Thus it is through practice and experience (that is, social experience in amovement) that new issues and ambiguities are revealed and can becomethe starting point or new theoretical points o departure. This is the essenceo Fanon’s plea to work out new concepts, made at the conclusion o 
TheWretched 
.
Practice
Like Vladimir Lenin, Fanon aced the problem not o starting the revolutionbut o continuing it. For both, the destruction o the old and the creation o 
 
Gibson
 
A Whlly Other Tme?
41
the new were not separate processes; as Lenin puts it, “
Living 
, creative social-ism is the product o the masses themselves” (1963: 16:289; my emphasis).The problem was how to make sure that the most oppressed, the “wretchedo the earth,” direct “the everyday administration o the state” and the deci-sion making o the new society (Lenin 1964b: 25:494). This is ar rom easy.Indeed, despite such awareness, Lenin ailed. To his dismay, he viewed thegrowing bureaucratization o the party, the increase o Russian nationalchauvinism, and an “administrative mentality” o the party leaders as thegreat threat to the revolution (Dunayevskaya 1989: 119). In the context o thecountry reeling rom civil war, imperialist blockade, and amine, what wasto be done? The libertarian Lenin (i.e., the Lenin o a “living, creative social-ism”) was trumped by the pragmatic organization man who put his trust inthe party leaders, a “thin layer” o principled Bolsheviks who would some-how hold on or another revolution “i not through Berlin, then throughPeking” (quoted in Dunayevskaya 1989: 126).
3
The problem was that the con-tradiction was
internal 
to the revolution. The problem was that the partybecame the problem and Lenin could not break with the vanguard party con-cept. Unlike Fanon, he could not imagine how the party o liberation couldbecome the “modern orm o the dictatorship o the bourgeoisie” (Fanon1968: 165). Like Lenin, Fanon vigorously criticized the rise o national chau-vinism and the laziness and conceit o intellectuals;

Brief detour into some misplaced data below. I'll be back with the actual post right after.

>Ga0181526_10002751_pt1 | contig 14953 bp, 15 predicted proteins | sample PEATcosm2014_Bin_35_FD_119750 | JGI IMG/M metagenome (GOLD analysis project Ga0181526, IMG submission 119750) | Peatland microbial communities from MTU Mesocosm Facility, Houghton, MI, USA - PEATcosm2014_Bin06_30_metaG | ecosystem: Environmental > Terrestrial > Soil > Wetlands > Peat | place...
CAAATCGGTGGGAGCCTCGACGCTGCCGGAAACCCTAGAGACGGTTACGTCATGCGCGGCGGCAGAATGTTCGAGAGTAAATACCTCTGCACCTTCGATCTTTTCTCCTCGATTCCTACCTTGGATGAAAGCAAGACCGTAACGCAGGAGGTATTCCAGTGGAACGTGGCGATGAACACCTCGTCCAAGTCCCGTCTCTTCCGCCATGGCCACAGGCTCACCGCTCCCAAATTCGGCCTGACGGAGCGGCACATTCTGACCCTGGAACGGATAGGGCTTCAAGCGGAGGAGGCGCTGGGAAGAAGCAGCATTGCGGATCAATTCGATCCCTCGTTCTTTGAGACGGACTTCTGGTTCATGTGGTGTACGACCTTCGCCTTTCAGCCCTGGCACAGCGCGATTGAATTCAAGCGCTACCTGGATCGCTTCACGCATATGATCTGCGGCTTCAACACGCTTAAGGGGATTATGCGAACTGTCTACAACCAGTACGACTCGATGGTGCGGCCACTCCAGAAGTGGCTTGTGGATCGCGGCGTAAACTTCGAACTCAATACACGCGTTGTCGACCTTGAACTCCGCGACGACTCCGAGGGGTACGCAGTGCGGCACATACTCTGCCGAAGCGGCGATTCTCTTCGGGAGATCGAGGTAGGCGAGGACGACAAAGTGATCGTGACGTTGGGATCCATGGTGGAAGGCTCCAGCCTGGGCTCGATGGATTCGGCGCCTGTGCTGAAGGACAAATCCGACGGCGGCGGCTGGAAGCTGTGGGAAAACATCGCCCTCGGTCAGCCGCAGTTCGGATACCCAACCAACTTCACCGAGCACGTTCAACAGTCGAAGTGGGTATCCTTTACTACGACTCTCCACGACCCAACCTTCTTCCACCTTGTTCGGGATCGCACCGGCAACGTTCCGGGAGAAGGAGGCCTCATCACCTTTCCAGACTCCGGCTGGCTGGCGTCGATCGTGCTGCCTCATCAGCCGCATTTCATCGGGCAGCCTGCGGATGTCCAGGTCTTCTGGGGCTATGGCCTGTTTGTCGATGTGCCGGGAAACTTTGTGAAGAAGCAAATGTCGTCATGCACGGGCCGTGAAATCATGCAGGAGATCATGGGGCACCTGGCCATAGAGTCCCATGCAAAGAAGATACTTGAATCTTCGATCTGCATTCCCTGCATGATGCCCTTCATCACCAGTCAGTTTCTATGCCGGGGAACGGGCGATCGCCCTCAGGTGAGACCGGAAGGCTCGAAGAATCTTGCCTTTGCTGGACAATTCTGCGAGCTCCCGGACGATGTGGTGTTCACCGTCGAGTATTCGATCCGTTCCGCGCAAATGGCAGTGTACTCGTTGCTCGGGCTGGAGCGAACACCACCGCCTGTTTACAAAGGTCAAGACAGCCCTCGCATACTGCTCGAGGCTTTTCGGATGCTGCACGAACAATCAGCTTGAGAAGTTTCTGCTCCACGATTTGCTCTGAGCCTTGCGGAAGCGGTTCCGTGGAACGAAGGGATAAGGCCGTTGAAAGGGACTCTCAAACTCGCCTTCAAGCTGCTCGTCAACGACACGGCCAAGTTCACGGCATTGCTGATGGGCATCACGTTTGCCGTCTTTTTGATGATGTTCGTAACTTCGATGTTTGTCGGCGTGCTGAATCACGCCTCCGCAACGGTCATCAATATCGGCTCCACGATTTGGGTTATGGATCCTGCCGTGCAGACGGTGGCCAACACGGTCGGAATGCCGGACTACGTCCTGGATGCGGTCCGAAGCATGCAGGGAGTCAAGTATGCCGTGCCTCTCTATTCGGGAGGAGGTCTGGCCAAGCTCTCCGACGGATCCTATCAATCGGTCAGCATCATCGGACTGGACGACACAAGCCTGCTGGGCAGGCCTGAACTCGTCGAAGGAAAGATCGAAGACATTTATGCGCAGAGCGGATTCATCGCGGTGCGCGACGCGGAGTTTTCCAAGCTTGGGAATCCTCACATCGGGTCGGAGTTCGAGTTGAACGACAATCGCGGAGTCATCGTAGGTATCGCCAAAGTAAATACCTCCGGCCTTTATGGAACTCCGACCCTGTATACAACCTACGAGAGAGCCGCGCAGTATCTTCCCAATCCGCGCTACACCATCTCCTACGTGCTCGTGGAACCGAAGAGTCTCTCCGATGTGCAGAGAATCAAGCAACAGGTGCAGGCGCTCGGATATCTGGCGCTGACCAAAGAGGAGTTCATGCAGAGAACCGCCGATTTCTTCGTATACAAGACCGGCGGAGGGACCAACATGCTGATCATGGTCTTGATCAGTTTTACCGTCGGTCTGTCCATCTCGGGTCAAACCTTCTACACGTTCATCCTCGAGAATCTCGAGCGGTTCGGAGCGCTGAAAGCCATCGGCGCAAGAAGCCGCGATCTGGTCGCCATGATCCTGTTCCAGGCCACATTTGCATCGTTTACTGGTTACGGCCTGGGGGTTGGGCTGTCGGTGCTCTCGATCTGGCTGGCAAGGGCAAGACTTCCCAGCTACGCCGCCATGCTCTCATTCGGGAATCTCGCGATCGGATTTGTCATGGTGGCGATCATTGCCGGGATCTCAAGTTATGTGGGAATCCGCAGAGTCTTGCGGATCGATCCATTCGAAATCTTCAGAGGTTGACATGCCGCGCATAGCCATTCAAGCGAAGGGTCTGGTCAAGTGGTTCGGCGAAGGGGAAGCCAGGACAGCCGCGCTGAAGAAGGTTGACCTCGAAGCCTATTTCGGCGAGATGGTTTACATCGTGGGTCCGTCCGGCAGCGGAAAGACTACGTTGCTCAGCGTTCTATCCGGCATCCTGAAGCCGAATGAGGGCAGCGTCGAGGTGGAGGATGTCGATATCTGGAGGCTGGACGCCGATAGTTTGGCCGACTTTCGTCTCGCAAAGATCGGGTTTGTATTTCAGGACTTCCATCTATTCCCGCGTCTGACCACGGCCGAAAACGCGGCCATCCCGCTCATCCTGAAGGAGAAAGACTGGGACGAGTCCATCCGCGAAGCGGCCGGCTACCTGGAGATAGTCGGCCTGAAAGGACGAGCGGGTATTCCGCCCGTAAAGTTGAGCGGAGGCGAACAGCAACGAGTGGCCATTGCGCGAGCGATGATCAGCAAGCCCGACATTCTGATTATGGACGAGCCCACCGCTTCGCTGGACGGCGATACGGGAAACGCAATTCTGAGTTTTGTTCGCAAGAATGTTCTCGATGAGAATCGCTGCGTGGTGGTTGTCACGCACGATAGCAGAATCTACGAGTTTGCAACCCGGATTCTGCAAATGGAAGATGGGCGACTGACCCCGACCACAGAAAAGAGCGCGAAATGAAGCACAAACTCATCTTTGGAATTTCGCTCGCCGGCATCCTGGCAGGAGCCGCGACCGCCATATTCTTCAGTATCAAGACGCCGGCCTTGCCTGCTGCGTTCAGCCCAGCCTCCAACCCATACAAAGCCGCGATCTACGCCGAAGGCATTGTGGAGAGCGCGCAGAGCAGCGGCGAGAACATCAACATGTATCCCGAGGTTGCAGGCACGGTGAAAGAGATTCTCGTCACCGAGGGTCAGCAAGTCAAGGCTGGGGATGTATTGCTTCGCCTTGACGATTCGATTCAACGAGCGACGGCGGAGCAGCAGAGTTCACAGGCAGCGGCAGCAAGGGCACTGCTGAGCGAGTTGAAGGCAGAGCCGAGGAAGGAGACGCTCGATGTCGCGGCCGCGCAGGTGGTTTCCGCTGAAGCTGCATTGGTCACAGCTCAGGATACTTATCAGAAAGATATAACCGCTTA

4
in addition, he pointedto the inherent contradictions and “pitalls” in the anticolonial movements,that is, the arrogance o the party o liberation and the etish o leadership,and to the absence o a liberatory ideology. By “liberatory,” I mean ideologynot simply as critique o other ideologies but what he also called developinga social and political “new humanism” within “the structure o a people”(Fanon 1968: 143), gesturing toward a more inclusive working out o theuture rom the bottom up. Coming as Fanon did as an insider critic, his cri-tique o the anticolonial movements was one o his great contributions.Fanon remained a loyal member o the FLN even ater RamdaneAbane’s assassination in December 1957.
5
Though Fanon despised the mili-tarists, narrow nationalists, and anti-intellectuals and was marginalized inTunis, he kept working on the periodical
El Moudjahid 
. On the revolution-ary wing o the organization, he nevertheless remained vital as a diplomator the Algerian provisional government in West Arica, meeting PatriceLumumba, Felix Moumié, and Kwame Nkrumah, among others. From theseexperiences he developed a critique o national consciousness that would bepresented in discussions and lectures at the National Liberation Army’s(ALN) headquarters in Ghardimaou on the Tunisian border.
6
By 1961, he wascertain that colonialism would be deeated, but at the same time, he oresaw